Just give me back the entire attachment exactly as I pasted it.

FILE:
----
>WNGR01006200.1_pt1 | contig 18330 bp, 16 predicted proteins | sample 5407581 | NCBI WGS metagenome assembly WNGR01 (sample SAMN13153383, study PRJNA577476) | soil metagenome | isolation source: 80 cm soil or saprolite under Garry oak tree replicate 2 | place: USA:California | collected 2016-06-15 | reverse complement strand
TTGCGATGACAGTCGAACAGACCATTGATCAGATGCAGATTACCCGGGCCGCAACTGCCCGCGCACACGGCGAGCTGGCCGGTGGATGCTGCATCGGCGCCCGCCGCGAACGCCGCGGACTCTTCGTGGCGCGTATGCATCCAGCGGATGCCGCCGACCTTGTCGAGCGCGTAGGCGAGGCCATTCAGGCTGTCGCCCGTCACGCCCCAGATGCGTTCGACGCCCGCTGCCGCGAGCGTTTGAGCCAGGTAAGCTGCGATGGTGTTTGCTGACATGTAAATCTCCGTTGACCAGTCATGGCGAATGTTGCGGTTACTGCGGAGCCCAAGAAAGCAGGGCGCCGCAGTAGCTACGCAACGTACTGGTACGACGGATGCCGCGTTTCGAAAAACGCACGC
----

>WNGR01006200.1_pt1 | contig 18330 bp, 16 predicted proteins | sample 5407581 | NCBI WGS metagenome assembly WNGR01 (sample SAMN13153383, study PRJNA577476) | soil metagenome | isolation source: 80 cm soil or saprolite under Garry oak tree replicate 2 | place: USA:California | collected 2016-06-15 | reverse complement strand
TTGCGATGACAGTCGAACAGACCATTGATCAGATGCAGATTACCCGGGCCGCAACTGCCCGCGCACACGGCGAGCTGGCCGGTGGATGCTGCATCGGCGCCCGCCGCGAACGCCGCGGACTCTTCGTGGCGCGTATGCATCCAGCGGATGCCGCCGACCTTGTCGAGCGCGTAGGCGAGGCCATTCAGGCTGTCGCCCGTCACGCCCCAGATGCGTTCGACGCCCGCTGCCGCGAGCGTTTGAGCCAGGTAAGCTGCGATGGTGTTTGCTGACATGTAAATCTCCGTTGACCAGTCATGGCGAATGTTGCGGTTACTGCGGAGCCCAAGAAAGCAGGGCGCCGCAGTAGCTACGCAACGTACTGGTACGACGGATGCCGCGTTTCGAAAAACGCACGC